6. #30

    User Info Menu

    Can't deny his knowledge and application of it. But he's like a lab technician not a musician. I mean, of course he's a musician, but he sounds like someone mixing chemicals in a beaker as opposed to someone translating emotions into music. Vai loves this kid too.... I suppose when you are already a master, and someone comes along and knows something you DON'T, you are impressed. But being a good technician doesn't automatically = good music. If we ever need to use music as "fuel" to get us back to the moon (reference: movie, "Hidden Figures"), JC is the person for the job. Otherwise, meh.

    Just my $0.02

    PS- and this also goes for the over-hyped people who use NO musical theory to create, and pass THAT off as "genius" (this means you, Jack White).

    For the record, I don't care if theory is used or not. But I want to hear MUSIC, which to ME is more than just "doing something no one has ever done" or "being so avant-garde that the music goes back 100 years to the pool of sludge from which modern music crawled out of" (i.e., noise)

  7. #31

    User Info Menu

    PG - epic. JC - annoying as f.

  8. #32

    User Info Menu

    My unconscious mind has a sense of humor. I wrote about him playing the Royal Albert Hall in his pajamas, but only now just connected the song's title, "In The Real Early Morning"; so he's also doing a little wardrobe performance art.

  9. #33

    User Info Menu

    Quote Originally Posted by ruger9
    Can't deny his knowledge and application of it. But he's like a lab technician not a musician. I mean, of course he's a musician, but he sounds like someone mixing chemicals in a beaker as opposed to someone translating emotions into music. Vai loves this kid too.... I suppose when you are already a master, and someone comes along and knows something you DON'T, you are impressed. But being a good technician doesn't automatically = good music. If we ever need to use music as "fuel" to get us back to the moon (reference: movie, "Hidden Figures"), JC is the person for the job. Otherwise, meh.

    Just my $0.02

    PS- and this also goes for the over-hyped people who use NO musical theory to create, and pass THAT off as "genius" (this means you, Jack White).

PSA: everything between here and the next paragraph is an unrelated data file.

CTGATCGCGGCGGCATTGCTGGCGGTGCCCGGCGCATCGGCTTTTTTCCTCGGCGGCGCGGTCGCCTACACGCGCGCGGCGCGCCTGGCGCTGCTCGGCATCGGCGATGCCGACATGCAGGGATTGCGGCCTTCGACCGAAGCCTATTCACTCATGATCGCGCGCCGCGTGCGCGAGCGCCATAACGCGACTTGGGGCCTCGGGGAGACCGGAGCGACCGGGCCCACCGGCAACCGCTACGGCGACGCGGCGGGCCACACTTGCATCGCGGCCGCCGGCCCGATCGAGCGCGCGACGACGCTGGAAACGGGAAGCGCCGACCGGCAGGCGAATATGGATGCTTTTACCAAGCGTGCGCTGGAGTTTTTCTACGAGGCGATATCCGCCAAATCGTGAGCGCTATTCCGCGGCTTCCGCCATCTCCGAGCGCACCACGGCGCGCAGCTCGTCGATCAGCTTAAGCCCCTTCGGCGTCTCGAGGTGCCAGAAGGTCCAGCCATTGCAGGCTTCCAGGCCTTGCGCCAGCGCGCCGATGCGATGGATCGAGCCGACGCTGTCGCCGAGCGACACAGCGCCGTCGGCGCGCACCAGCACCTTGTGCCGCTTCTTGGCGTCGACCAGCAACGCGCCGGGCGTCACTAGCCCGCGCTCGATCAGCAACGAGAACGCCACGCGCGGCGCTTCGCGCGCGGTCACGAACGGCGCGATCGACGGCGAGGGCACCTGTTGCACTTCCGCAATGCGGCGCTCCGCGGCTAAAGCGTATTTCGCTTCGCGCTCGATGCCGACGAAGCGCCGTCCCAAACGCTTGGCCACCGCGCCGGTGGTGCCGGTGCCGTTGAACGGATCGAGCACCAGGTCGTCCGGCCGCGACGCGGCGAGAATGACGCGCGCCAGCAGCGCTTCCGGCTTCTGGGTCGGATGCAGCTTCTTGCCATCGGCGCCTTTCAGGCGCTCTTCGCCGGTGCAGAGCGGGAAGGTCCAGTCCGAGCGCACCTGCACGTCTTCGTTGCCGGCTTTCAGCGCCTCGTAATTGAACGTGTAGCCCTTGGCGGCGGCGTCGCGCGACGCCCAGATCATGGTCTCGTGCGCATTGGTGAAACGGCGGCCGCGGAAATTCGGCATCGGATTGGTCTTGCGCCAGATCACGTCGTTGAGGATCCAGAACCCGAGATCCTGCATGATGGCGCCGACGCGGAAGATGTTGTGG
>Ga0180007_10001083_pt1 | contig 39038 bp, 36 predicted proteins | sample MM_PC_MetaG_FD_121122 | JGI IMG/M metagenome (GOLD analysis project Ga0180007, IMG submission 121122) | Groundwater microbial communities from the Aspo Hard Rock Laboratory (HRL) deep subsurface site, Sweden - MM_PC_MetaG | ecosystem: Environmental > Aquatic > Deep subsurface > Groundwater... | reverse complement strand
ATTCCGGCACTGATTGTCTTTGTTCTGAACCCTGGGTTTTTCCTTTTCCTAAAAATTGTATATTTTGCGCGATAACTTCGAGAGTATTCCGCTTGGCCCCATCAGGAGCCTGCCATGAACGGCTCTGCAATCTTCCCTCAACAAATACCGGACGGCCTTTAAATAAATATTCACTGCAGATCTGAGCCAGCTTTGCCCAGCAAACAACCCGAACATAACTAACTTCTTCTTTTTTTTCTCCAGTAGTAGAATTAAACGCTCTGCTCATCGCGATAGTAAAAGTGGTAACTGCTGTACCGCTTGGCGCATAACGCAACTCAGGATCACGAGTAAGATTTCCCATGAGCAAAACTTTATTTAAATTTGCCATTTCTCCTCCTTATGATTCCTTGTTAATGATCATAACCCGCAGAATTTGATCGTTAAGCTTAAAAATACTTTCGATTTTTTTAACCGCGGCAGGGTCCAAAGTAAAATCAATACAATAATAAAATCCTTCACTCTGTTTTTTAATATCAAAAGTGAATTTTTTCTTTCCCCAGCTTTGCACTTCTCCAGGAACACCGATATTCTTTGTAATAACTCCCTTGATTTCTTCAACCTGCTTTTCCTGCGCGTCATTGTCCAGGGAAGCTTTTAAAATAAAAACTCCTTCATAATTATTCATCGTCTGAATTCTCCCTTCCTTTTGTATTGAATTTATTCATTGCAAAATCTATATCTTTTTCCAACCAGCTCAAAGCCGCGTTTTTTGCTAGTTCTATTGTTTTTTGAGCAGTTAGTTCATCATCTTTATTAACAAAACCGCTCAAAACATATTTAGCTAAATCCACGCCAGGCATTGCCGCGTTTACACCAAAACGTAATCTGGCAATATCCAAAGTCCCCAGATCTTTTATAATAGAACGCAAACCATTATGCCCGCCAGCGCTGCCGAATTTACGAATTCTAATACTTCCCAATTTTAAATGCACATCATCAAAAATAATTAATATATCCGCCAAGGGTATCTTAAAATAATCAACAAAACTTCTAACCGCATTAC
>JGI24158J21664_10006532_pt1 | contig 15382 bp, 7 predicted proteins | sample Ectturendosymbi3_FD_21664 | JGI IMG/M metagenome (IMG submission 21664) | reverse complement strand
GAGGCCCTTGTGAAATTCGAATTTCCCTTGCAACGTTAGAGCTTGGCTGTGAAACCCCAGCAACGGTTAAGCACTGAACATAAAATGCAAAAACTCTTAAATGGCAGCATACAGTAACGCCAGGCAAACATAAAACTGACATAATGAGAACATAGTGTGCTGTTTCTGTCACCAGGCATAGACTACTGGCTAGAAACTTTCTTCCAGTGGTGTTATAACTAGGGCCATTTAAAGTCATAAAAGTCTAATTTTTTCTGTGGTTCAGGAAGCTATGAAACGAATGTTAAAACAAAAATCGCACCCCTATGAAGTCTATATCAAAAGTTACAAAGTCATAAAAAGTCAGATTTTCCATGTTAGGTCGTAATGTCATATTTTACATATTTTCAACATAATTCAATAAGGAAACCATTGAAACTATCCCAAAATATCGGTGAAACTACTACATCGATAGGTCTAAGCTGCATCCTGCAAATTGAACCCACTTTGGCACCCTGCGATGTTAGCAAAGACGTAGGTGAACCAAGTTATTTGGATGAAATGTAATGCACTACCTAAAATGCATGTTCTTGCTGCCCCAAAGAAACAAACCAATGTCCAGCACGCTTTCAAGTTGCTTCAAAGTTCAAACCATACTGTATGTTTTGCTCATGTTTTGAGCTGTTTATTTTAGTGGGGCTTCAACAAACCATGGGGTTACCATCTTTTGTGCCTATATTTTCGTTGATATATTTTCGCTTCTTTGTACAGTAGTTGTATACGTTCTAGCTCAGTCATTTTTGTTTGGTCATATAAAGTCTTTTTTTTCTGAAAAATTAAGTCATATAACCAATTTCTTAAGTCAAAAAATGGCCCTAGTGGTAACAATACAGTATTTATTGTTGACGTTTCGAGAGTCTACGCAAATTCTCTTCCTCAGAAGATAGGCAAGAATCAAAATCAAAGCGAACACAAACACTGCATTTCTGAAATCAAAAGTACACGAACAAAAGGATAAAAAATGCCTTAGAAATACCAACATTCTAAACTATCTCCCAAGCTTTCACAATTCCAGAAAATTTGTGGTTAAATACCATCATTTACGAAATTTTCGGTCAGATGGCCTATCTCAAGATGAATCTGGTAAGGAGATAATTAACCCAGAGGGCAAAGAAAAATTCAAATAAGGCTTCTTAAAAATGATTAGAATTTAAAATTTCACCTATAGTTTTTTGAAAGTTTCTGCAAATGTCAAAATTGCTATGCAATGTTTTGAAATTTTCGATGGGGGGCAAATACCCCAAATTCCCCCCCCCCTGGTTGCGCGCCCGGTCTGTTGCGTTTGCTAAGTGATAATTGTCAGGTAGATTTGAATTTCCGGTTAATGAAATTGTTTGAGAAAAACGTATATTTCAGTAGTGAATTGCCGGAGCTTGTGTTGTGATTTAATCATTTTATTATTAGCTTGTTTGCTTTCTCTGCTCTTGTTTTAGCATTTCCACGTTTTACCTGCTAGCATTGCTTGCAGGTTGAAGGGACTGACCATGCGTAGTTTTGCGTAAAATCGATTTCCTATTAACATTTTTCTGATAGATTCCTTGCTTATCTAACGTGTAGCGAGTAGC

For the record, I don't care if theory is used or not. But I want to hear MUSIC, which to ME is more than just "doing something no one has ever done" or "being so avant-garde that the music goes back 100 years to the pool of sludge from which modern music crawled out of" (i.e., noise)
    I would say Collier is more about execution than theory. It’s one thing to know you can stack chords in fifths indefinitely, or move one chord to another via intervals smaller than a semitone etc, it’s another thing to hear and use those concepts freely in ones music.

    Also his feel and groove is fantastic listen to him sing a Samba or Gnawa feel for instance ; according to a friend who had Jacob in her class when he was still in his early teens, he was playing drums at that point as his only instrument, didn’t yet have any piano skills, and then he then learned in about a year. So groove is clearly a central thing for him.

    IIRC he was a singer first, singing Bach, Britten etc with his family who are all classical musicians.

    for me the really impressive thing is his ear, which is incredible. It’s one thing to have perfect pitch but another to do that.

    As a musician I can say all of this as a more or less objective fact, an assessment. Everyone’s very impressed. So now what?

  10. #34

    User Info Menu

    A reaction from a vocal coach that had never heard of Collier:


  11. #35

    User Info Menu

    I haven't heard much of this artist but I agree with zdub. Based on a couple of clips here, this is stratospheric musical talent, period.

  12. #36

    User Info Menu

    He seems to be all over YouTube: collaborations, reactions, endorsements, Tiny Desk, guest appearances, Snarky Puppy, and so on.

    But his last two albums were flops. Is this the future of music?

  13. #37

    User Info Menu

    Quote Originally Posted by Litterick

    But his last two albums were flops. Is this the future of music?
    Why does everything have to be so grand .. Future of music?

    After two records that hit the number one spot on in the Billboard "Contemporary Jazz" category and top 10 in "Jazz" he just missed the mark with his last two records (even tho he is still winning grammy's so critically he is doing fine)


    His product is exciting at first but once you've heard one album, you've heard them all?

    That is not unique as such.



    There is nothing "Future of music" here in my humble opinion. Having a successful debut followed by people losing interest is a story that is as old as music it self. But even if he doesn't reinvent himself in a way that sells records again I'm sure he will fill concert hall for quite a while to come, which is "a great success" in itself


    Just because you're great in a critical (or jazzguitar.be) way doesn't mean you can't be boring to most people ..
    Last edited by Lobomov; 08-22-2021 at 09:07 AM.